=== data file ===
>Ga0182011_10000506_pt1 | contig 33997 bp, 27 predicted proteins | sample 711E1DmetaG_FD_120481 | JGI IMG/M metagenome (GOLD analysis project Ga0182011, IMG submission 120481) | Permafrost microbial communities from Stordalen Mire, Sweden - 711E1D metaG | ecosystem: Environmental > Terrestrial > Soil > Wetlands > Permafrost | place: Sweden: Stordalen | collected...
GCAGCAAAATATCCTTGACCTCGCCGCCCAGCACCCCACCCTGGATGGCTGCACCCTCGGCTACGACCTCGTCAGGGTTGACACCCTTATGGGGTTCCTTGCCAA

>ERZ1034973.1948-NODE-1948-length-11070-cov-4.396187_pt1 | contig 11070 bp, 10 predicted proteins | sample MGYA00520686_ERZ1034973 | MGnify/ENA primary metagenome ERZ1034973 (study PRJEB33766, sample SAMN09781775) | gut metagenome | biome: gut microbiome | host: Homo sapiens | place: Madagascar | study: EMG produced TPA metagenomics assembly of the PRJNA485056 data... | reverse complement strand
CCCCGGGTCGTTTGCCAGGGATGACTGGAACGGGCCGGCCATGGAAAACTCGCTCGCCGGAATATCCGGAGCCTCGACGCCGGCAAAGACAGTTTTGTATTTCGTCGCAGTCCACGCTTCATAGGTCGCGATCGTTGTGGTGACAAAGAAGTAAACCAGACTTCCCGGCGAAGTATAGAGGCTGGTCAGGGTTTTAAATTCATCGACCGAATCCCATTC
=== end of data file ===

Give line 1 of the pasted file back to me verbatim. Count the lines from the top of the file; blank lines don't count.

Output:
>Ga0182011_10000506_pt1 | contig 33997 bp, 27 predicted proteins | sample 711E1DmetaG_FD_120481 | JGI IMG/M metagenome (GOLD analysis project Ga0182011, IMG submission 120481) | Permafrost microbial communities from Stordalen Mire, Sweden - 711E1D metaG | ecosystem: Environmental > Terrestrial > Soil > Wetlands > Permafrost | place: Sweden: Stordalen | collected...